Emmy the Great - Second Love
With its transportive lyrics, the opening track of Emmy the Great’s third album, Second Love all but references David Hockney's famous painting ‘A Bigger Splash’’s sun drenched Californian swimming pool. But unlike Hockney’s, Emmy's (aka Emma-Lee Moss) 'Swimming Pool’ is a time and place reluctantly departed from, not escaped to. Pack up the sun lounger as we're not always this “super chill”.
Moss’s familiar acoustic guitar makes fleeting appearances. Musically, her work now features detailed electronic arrangements and production, including her own programming and engineering contributions. Lyrically, the recently well travelled artist is less concerned with separation anxiety, instead using life’s digital framework as a launchpad for her observational studies.
‘Less than Three’ takes similar form to John Grant's work but is impatient with relationship progress rather than upset at its passing. Moss continues to try and make sense of love in ‘Hyperlink’; like Suzanne Vega’s coffee shop observer in ‘Tom’s Diner’ – she’s watching you... – but glancing up from her phone instead of peeking through two eye-shaped holes in her newspaper. These tracks are stylistically indicative: music as pared back, vocals high in the mix, and lyrics as warm as acoustic tracks from Moss’s earlier work. Her changes have not compromised the emotional interface between artist and listener.
Some stories marinate in time. Moss has fun in the more traditionally arranged ‘Never Go Home’, singing “Now we’re running with the hood rolled down”, her hair flowing in the wind as she hurtles down Bruce Springsteen's ‘Thunder Road’ to a breathtaking but uncertain future. The touching lament of teenage togetherness and hope, ‘Phoenixes’ tells this story from the perspective of friends (featuring Moss's now less used honey tinged vocal lilt), with ‘Shadowlawns’ concluding an imagined narrative arc where life didn’t turn out as expected in too comfortable suburbia (“Have you ever tried to fail / You should try it sometime”). In Richard Linklater’s film ‘Boyhood’, Patricia Arquette cries “I expected there to be something more”, but perhaps this is all life has to give. There's little specific modernity but Moss isn't digitally native, being the final generation who will remember life before and after social hyper-connectivity. It's no indulgence to make the most out of this viewpoint.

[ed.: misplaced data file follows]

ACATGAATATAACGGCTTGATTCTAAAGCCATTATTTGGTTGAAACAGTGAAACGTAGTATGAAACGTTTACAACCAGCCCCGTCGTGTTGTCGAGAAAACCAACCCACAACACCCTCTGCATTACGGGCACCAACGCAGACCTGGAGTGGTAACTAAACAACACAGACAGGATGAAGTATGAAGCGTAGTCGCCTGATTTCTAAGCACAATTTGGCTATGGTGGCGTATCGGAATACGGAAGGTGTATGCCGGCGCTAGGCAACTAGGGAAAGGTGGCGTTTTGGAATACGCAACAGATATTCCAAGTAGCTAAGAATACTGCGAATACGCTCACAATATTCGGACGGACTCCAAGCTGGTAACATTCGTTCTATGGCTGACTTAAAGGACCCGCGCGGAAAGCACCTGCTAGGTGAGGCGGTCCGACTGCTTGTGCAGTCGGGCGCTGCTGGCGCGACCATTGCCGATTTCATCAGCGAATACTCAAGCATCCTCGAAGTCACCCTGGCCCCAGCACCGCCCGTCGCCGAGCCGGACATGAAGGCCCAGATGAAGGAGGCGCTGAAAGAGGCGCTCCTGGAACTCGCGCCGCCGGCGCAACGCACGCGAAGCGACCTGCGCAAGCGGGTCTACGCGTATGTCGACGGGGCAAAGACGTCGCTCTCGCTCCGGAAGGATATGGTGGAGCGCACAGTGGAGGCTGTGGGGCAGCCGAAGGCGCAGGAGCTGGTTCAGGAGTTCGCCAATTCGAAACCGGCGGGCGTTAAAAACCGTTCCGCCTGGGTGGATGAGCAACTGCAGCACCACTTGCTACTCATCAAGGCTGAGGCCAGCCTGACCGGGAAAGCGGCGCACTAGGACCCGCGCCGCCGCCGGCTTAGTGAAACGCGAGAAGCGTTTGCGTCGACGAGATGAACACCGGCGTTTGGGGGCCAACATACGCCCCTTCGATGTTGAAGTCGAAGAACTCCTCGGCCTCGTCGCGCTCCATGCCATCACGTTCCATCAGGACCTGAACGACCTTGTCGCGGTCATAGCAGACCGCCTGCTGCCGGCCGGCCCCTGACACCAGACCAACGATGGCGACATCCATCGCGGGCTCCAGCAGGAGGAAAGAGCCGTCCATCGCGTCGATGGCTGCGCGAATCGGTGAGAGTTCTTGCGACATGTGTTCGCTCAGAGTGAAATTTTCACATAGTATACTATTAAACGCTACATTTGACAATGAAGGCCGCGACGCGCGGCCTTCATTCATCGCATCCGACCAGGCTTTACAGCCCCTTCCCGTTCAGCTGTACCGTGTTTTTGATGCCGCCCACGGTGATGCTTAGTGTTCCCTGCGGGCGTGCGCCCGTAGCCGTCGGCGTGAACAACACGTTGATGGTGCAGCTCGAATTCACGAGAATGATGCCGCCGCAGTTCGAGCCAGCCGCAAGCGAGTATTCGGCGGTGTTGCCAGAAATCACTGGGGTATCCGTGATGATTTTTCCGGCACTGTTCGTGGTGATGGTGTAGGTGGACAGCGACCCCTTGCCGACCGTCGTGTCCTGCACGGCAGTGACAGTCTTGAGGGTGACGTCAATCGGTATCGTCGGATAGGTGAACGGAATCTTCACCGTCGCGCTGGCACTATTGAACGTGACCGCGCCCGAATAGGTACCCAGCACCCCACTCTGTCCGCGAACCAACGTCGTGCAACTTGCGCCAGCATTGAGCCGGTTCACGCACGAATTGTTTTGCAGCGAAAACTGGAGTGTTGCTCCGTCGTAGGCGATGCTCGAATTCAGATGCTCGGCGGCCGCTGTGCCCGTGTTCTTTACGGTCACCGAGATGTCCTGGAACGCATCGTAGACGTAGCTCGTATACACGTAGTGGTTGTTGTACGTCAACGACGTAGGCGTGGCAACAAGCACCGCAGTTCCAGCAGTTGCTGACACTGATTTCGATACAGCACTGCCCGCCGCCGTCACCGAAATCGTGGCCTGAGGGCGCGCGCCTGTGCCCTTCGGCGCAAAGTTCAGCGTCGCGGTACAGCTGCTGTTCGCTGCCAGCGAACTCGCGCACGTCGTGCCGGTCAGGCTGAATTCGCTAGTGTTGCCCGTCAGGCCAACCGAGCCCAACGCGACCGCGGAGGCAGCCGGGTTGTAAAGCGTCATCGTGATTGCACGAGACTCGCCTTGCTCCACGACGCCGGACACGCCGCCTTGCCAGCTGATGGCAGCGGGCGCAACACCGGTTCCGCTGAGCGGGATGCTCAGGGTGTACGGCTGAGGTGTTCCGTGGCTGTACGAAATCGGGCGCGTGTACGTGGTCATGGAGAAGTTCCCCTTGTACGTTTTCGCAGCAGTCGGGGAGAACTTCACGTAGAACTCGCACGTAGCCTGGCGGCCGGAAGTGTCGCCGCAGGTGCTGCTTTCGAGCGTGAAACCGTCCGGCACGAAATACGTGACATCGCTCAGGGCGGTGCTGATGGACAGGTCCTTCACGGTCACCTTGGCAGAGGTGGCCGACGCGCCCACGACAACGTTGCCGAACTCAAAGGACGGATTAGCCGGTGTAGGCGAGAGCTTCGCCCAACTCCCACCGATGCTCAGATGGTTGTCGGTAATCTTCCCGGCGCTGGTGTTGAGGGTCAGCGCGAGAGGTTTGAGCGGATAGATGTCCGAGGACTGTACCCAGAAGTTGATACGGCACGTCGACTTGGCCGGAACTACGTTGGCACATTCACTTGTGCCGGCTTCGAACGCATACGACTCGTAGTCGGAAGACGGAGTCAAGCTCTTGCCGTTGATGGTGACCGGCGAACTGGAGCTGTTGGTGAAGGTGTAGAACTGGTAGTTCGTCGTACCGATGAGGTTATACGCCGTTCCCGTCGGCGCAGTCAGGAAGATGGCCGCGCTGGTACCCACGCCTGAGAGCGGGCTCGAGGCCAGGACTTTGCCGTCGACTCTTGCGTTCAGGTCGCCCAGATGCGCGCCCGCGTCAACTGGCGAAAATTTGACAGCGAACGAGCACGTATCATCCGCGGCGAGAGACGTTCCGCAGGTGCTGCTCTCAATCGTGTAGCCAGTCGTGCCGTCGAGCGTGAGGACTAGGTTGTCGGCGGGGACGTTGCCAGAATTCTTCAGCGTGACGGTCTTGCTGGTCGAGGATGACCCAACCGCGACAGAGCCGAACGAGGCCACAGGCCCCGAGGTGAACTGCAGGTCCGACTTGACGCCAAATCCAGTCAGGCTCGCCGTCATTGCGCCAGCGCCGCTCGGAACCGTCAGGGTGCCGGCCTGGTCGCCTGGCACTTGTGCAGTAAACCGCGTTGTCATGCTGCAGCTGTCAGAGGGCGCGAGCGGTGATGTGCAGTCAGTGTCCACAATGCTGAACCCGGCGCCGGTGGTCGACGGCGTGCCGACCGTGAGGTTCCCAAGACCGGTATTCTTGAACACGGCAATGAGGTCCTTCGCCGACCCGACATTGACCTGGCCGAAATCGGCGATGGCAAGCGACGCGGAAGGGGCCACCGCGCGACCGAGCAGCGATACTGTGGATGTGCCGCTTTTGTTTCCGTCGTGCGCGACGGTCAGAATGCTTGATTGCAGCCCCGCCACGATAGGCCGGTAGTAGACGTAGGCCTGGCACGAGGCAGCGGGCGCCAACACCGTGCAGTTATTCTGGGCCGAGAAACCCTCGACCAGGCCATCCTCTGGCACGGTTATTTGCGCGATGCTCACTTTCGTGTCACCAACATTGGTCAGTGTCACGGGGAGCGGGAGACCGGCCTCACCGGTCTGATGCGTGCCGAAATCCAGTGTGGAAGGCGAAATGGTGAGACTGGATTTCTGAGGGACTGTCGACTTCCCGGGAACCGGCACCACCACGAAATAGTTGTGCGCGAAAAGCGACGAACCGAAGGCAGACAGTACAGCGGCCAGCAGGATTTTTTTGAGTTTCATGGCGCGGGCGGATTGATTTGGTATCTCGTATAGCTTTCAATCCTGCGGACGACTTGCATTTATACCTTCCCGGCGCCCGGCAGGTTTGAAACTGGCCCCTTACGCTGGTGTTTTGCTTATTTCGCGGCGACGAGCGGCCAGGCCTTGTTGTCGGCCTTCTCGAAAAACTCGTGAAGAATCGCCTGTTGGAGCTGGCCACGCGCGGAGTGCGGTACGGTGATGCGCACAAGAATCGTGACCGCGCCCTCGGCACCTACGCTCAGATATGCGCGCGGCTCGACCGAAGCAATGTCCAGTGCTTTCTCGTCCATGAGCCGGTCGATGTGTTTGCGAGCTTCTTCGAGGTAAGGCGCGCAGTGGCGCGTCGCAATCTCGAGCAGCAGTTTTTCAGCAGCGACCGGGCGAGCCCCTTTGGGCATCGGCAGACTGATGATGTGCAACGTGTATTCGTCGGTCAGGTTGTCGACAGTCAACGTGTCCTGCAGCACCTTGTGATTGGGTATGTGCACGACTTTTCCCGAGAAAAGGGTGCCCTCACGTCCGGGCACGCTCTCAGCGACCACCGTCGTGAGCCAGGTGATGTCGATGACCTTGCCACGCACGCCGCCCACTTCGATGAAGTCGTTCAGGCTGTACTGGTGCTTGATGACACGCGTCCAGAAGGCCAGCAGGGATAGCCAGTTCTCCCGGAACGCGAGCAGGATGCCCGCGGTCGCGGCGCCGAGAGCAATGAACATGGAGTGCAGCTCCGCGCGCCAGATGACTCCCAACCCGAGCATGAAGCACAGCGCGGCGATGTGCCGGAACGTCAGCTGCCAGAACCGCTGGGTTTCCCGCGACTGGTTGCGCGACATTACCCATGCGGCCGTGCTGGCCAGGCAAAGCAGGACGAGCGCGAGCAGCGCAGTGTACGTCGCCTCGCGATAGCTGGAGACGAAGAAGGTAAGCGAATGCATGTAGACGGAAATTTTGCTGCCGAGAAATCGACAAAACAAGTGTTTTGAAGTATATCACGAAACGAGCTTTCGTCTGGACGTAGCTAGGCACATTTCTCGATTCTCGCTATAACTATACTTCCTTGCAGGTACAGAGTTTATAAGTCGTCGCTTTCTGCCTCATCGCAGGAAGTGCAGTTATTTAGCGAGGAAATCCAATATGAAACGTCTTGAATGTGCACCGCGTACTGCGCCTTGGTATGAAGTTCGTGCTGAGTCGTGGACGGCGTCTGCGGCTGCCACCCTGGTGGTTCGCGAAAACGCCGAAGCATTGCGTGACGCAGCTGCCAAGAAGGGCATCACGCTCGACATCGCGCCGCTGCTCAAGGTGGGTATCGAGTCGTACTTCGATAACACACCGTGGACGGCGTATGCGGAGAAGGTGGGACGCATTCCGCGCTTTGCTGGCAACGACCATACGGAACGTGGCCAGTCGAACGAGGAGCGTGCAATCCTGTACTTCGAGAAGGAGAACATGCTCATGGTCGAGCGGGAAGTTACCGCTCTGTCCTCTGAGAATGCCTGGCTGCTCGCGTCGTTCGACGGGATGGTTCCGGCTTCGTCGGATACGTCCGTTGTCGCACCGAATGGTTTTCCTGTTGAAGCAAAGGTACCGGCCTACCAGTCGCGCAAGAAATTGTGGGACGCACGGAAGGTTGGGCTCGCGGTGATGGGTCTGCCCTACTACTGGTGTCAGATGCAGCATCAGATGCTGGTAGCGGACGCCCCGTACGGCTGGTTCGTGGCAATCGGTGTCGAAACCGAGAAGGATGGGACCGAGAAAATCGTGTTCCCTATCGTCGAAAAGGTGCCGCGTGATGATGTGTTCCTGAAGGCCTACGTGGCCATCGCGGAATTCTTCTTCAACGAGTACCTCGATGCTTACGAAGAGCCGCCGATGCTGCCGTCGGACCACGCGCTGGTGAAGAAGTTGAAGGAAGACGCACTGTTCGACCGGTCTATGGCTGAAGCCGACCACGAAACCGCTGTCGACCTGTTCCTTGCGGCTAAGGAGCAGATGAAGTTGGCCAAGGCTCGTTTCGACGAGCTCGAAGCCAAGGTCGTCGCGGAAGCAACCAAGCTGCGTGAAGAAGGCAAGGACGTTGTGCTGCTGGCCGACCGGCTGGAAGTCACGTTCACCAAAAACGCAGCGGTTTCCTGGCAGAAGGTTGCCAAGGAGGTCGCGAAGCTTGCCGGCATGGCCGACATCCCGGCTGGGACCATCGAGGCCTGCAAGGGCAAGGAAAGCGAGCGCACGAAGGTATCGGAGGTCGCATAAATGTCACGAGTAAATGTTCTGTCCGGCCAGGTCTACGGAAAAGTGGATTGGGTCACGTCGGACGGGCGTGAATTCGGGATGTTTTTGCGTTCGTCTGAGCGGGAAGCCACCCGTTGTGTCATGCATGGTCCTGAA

Music that gradually shows itself is more rewarding, painting a more vivid picture in one’s mind. Moss's evolution in musical and lyrical style, freeing herself from more fixed acoustic and literal expressions, allows her listeners a more clear vision of themselves and their place in this life. Second Love is a second chance for us to fall in love with Emmy the Great's music.